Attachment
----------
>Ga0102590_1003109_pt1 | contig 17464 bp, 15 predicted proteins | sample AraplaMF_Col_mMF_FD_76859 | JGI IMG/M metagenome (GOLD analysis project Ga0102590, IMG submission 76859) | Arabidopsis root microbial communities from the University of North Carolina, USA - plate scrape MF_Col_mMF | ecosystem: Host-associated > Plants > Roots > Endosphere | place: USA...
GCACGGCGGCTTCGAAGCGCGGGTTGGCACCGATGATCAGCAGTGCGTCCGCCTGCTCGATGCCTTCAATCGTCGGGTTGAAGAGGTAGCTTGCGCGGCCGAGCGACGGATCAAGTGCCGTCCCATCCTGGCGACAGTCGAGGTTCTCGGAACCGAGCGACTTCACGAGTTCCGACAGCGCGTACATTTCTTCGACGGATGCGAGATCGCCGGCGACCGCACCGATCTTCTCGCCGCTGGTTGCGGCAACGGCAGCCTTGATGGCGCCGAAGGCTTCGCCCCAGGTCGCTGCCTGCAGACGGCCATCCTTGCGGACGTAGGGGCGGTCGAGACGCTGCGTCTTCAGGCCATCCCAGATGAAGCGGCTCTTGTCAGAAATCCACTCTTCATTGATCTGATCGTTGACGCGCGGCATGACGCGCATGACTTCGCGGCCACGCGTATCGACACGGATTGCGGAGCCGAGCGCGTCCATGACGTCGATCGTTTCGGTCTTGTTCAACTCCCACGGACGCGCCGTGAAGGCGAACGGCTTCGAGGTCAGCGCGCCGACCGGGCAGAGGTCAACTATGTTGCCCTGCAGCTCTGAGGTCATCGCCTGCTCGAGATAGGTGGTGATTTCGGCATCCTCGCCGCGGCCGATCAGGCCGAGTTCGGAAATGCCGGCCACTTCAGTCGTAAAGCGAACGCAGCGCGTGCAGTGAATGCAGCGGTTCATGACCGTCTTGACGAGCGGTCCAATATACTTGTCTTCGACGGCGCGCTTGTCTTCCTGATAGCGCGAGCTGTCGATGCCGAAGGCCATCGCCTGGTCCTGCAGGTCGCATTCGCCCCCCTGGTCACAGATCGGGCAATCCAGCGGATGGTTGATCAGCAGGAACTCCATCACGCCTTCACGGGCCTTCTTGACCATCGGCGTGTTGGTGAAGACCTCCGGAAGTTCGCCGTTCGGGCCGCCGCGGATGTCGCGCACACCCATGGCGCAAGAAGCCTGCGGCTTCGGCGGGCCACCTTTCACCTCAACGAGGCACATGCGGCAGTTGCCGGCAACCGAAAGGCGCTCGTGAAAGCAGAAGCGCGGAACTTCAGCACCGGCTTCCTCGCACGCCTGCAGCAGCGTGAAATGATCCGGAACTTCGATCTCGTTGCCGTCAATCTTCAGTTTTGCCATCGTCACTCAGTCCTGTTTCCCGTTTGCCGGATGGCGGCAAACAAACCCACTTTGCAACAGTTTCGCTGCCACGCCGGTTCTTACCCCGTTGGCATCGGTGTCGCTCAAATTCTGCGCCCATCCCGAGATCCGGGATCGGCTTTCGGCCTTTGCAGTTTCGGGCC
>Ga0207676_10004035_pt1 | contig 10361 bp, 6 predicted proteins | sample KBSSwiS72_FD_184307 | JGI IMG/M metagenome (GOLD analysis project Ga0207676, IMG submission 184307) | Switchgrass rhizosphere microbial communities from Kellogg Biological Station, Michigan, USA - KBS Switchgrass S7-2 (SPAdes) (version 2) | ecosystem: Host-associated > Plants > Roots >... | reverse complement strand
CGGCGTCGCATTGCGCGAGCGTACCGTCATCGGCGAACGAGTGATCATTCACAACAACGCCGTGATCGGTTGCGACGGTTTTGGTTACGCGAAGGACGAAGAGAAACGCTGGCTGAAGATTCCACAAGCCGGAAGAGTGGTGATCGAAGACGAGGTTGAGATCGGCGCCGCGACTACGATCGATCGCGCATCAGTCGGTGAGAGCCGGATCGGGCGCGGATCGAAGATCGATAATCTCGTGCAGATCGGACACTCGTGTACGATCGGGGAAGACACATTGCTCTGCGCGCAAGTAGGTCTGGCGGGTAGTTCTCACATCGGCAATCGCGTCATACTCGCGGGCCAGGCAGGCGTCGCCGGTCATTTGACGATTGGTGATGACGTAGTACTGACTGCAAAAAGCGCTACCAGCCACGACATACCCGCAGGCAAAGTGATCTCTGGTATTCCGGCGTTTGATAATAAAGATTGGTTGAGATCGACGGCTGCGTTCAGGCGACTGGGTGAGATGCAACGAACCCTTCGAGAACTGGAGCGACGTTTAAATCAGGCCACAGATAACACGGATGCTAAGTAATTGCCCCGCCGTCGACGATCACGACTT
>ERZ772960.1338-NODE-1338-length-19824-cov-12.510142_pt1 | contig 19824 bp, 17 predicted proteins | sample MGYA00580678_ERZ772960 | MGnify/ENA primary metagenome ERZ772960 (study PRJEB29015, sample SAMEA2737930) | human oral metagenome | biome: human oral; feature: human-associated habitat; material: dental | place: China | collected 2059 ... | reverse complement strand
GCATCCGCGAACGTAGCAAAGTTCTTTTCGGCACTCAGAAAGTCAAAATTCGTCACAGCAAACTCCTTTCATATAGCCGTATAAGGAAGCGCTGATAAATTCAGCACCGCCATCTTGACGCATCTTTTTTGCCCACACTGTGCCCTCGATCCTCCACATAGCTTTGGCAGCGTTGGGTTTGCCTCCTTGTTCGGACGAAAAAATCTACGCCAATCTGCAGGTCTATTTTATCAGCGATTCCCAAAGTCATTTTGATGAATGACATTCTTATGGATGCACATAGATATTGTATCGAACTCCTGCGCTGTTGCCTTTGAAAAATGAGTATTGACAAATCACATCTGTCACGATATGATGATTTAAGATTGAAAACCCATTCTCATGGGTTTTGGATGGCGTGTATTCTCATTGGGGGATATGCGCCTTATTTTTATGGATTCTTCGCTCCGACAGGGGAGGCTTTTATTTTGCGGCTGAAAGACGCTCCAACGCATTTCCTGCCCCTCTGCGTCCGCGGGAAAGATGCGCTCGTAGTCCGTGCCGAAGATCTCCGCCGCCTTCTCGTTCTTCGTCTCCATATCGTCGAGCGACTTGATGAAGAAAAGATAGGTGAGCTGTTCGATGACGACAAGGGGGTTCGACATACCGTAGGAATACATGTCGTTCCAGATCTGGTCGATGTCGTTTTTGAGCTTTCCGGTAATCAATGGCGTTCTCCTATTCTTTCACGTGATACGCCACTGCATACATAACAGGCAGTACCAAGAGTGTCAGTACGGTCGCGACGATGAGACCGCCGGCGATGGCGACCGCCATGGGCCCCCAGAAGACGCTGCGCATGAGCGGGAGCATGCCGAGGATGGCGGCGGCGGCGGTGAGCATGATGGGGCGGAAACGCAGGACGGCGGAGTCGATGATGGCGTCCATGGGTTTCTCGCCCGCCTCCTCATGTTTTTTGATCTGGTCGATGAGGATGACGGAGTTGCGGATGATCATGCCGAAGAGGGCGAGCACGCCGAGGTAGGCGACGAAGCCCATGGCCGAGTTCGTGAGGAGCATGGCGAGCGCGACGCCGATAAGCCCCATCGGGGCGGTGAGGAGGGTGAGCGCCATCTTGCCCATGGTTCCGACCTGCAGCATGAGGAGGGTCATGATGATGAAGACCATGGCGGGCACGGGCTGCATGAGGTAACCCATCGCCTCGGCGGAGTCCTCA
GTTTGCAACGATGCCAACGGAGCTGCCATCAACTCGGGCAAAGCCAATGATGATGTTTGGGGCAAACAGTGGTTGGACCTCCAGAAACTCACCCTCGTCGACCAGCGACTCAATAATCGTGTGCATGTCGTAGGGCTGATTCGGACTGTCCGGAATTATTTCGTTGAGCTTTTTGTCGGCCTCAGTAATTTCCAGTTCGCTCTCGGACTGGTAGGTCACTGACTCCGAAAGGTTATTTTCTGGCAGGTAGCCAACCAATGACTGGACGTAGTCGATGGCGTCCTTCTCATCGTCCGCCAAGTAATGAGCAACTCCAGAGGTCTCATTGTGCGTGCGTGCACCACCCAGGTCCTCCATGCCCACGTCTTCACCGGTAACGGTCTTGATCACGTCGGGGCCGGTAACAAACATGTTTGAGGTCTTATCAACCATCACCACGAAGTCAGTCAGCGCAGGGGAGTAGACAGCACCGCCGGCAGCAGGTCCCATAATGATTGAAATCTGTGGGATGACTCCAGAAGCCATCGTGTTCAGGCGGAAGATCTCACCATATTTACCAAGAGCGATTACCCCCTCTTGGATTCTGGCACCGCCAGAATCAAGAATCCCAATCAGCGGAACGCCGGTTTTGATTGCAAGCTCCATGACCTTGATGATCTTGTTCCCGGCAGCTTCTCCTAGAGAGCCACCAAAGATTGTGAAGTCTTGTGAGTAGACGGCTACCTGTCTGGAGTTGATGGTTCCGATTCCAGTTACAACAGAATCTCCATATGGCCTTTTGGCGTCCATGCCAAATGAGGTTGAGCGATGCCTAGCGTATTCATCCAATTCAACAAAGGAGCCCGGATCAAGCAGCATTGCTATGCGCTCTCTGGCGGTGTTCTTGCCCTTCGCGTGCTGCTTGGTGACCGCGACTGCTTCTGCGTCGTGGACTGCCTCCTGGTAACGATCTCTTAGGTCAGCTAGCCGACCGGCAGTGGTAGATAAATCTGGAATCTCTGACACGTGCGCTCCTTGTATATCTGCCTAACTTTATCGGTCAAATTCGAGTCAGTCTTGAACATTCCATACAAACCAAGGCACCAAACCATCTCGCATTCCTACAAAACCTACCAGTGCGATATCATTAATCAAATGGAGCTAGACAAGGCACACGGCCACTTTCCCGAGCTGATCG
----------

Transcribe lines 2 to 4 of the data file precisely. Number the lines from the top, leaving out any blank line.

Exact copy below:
GCACGGCGGCTTCGAAGCGCGGGTTGGCACCGATGATCAGCAGTGCGTCCGCCTGCTCGATGCCTTCAATCGTCGGGTTGAAGAGGTAGCTTGCGCGGCCGAGCGACGGATCAAGTGCCGTCCCATCCTGGCGACAGTCGAGGTTCTCGGAACCGAGCGACTTCACGAGTTCCGACAGCGCGTACATTTCTTCGACGGATGCGAGATCGCCGGCGACCGCACCGATCTTCTCGCCGCTGGTTGCGGCAACGGCAGCCTTGATGGCGCCGAAGGCTTCGCCCCAGGTCGCTGCCTGCAGACGGCCATCCTTGCGGACGTAGGGGCGGTCGAGACGCTGCGTCTTCAGGCCATCCCAGATGAAGCGGCTCTTGTCAGAAATCCACTCTTCATTGATCTGATCGTTGACGCGCGGCATGACGCGCATGACTTCGCGGCCACGCGTATCGACACGGATTGCGGAGCCGAGCGCGTCCATGACGTCGATCGTTTCGGTCTTGTTCAACTCCCACGGACGCGCCGTGAAGGCGAACGGCTTCGAGGTCAGCGCGCCGACCGGGCAGAGGTCAACTATGTTGCCCTGCAGCTCTGAGGTCATCGCCTGCTCGAGATAGGTGGTGATTTCGGCATCCTCGCCGCGGCCGATCAGGCCGAGTTCGGAAATGCCGGCCACTTCAGTCGTAAAGCGAACGCAGCGCGTGCAGTGAATGCAGCGGTTCATGACCGTCTTGACGAGCGGTCCAATATACTTGTCTTCGACGGCGCGCTTGTCTTCCTGATAGCGCGAGCTGTCGATGCCGAAGGCCATCGCCTGGTCCTGCAGGTCGCATTCGCCCCCCTGGTCACAGATCGGGCAATCCAGCGGATGGTTGATCAGCAGGAACTCCATCACGCCTTCACGGGCCTTCTTGACCATCGGCGTGTTGGTGAAGACCTCCGGAAGTTCGCCGTTCGGGCCGCCGCGGATGTCGCGCACACCCATGGCGCAAGAAGCCTGCGGCTTCGGCGGGCCACCTTTCACCTCAACGAGGCACATGCGGCAGTTGCCGGCAACCGAAAGGCGCTCGTGAAAGCAGAAGCGCGGAACTTCAGCACCGGCTTCCTCGCACGCCTGCAGCAGCGTGAAATGATCCGGAACTTCGATCTCGTTGCCGTCAATCTTCAGTTTTGCCATCGTCACTCAGTCCTGTTTCCCGTTTGCCGGATGGCGGCAAACAAACCCACTTTGCAACAGTTTCGCTGCCACGCCGGTTCTTACCCCGTTGGCATCGGTGTCGCTCAAATTCTGCGCCCATCCCGAGATCCGGGATCGGCTTTCGGCCTTTGCAGTTTCGGGCC
>Ga0207676_10004035_pt1 | contig 10361 bp, 6 predicted proteins | sample KBSSwiS72_FD_184307 | JGI IMG/M metagenome (GOLD analysis project Ga0207676, IMG submission 184307) | Switchgrass rhizosphere microbial communities from Kellogg Biological Station, Michigan, USA - KBS Switchgrass S7-2 (SPAdes) (version 2) | ecosystem: Host-associated > Plants > Roots >... | reverse complement strand
CGGCGTCGCATTGCGCGAGCGTACCGTCATCGGCGAACGAGTGATCATTCACAACAACGCCGTGATCGGTTGCGACGGTTTTGGTTACGCGAAGGACGAAGAGAAACGCTGGCTGAAGATTCCACAAGCCGGAAGAGTGGTGATCGAAGACGAGGTTGAGATCGGCGCCGCGACTACGATCGATCGCGCATCAGTCGGTGAGAGCCGGATCGGGCGCGGATCGAAGATCGATAATCTCGTGCAGATCGGACACTCGTGTACGATCGGGGAAGACACATTGCTCTGCGCGCAAGTAGGTCTGGCGGGTAGTTCTCACATCGGCAATCGCGTCATACTCGCGGGCCAGGCAGGCGTCGCCGGTCATTTGACGATTGGTGATGACGTAGTACTGACTGCAAAAAGCGCTACCAGCCACGACATACCCGCAGGCAAAGTGATCTCTGGTATTCCGGCGTTTGATAATAAAGATTGGTTGAGATCGACGGCTGCGTTCAGGCGACTGGGTGAGATGCAACGAACCCTTCGAGAACTGGAGCGACGTTTAAATCAGGCCACAGATAACACGGATGCTAAGTAATTGCCCCGCCGTCGACGATCACGACTT